n. quality; attribute; distinguishing feature; slight degree or amount
n. distinguishing feature, as of a person's character; genetically determined characteristic or condition
Of all of these characteristics, Bilbo's strongest trait is his humanity; he is with a big heart and generous spirit.
Using a new database of genetic traits, a group of scientists have discovered that humankind's most common ancestor with other placental mammals was a rat-sized animal with a long tail that likely lived on insects.
Sentence in Classic:
My aunt walked into that story, and walked out of it, a dread and awful personage; but there was one little trait in her behaviour which I liked to dwell on, and which gave me some faint shadow of encouragement.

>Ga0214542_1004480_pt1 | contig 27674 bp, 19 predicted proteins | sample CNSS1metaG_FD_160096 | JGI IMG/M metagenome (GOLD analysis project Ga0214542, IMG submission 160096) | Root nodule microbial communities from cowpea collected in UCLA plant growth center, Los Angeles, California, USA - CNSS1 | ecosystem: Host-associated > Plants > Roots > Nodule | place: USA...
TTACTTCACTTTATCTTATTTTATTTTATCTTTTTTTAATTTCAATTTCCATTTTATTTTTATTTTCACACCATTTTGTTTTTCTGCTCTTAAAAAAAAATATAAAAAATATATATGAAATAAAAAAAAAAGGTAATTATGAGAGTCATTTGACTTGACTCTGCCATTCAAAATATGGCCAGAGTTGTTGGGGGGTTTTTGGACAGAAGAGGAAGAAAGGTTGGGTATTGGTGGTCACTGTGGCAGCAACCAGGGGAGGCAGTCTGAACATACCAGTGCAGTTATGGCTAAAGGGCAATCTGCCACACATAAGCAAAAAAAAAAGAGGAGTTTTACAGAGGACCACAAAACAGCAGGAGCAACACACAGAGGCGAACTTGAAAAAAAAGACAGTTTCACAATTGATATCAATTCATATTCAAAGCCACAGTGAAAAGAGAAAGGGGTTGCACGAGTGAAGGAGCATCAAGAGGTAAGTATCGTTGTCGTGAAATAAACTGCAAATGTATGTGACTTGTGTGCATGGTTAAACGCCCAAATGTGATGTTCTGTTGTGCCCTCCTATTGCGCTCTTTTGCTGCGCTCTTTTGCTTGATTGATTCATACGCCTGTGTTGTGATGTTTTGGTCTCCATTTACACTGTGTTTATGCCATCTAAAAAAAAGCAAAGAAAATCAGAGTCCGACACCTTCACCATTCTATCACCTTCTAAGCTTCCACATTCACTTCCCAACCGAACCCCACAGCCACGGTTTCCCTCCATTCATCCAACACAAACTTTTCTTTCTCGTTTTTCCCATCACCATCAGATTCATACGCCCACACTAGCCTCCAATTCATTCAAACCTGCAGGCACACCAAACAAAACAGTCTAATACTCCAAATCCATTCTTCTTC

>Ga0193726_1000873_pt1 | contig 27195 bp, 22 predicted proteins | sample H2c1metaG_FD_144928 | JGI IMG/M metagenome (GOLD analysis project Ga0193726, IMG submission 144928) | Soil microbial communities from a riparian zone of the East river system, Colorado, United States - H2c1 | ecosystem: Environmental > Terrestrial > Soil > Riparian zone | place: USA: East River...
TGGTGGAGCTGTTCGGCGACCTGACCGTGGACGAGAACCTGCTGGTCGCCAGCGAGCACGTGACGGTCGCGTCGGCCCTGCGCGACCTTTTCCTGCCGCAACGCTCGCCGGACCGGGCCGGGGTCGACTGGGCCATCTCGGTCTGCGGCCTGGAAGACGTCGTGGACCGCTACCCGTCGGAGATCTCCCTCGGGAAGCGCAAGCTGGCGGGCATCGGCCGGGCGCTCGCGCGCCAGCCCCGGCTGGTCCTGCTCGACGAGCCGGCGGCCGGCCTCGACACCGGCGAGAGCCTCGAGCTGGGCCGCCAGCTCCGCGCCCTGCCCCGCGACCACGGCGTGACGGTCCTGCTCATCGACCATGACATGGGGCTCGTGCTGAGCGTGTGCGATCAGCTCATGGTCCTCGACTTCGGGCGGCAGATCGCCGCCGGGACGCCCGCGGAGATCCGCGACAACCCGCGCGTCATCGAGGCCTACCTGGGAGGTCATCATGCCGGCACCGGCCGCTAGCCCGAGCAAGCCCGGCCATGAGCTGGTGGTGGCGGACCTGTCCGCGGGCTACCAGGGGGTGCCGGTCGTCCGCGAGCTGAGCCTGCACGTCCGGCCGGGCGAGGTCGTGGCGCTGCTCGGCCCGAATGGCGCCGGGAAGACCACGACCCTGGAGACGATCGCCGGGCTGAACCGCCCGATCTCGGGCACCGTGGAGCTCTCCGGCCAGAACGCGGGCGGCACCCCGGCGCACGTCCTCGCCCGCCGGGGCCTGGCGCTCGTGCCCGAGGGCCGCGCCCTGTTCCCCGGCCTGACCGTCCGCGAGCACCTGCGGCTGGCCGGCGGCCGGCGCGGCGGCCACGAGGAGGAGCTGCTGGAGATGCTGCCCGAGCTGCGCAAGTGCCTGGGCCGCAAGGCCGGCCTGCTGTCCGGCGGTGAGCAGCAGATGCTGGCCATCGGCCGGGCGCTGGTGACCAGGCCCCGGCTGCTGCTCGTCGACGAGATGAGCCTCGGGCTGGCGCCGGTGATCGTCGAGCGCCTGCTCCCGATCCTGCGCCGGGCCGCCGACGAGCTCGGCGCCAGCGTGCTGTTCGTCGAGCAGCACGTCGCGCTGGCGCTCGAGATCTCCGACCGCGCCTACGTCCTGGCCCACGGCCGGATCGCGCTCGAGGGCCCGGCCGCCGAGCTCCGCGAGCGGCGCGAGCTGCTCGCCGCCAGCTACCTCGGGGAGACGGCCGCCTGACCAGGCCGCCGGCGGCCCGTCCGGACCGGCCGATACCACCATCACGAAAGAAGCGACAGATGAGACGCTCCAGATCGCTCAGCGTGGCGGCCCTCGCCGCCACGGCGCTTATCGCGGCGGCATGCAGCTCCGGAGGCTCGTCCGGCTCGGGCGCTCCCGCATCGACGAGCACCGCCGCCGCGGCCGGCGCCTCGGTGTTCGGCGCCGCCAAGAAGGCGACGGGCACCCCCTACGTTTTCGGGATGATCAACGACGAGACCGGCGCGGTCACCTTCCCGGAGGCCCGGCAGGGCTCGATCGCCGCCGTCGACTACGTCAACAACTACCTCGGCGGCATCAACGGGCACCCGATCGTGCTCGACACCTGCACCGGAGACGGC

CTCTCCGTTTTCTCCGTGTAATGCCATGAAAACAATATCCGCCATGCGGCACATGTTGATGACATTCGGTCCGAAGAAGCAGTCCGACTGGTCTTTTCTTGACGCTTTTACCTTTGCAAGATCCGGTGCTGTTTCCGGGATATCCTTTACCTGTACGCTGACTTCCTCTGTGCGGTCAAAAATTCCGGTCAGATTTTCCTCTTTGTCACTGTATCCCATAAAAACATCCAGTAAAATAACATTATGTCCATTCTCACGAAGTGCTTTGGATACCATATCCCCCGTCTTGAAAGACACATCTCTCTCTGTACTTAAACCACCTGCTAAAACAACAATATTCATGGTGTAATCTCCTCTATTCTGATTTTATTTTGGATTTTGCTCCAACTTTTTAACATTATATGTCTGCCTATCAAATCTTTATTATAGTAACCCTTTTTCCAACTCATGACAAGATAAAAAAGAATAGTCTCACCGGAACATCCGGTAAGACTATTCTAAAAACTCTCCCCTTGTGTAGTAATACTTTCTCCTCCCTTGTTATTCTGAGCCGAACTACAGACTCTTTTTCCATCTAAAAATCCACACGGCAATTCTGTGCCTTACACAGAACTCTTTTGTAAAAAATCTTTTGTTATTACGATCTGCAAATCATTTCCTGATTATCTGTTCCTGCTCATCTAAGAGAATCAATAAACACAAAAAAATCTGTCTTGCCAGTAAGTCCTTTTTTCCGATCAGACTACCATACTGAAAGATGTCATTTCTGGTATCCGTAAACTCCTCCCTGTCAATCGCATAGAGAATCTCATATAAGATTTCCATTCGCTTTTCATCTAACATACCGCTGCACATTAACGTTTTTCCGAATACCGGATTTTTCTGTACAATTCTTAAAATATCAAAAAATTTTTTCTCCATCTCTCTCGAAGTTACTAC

David Copperfield By Charles Dickens Context
However, this almost sepulchral parlor, of which we have sought to convey an idea, is a purely local trait which is not reproduced with the same severity in other convents.
Les Misérables (V2) By Victor Hugo Context
She tried to recollect some instance of goodness, some distinguished trait of integrity or benevolence, that might rescue him from the attacks of Mr.
Pride and Prejudice By Jane Austen Context
The leading trait in his character was meanness; and if there were any other element in his nature, it was made subject to this.
The Narrative of the Life By Frederick Douglass Context
All the traits of his character, which she learned to know better and better, were unutterably dear to her.
Anna Karenina(V2) By Leo Tolstoy Context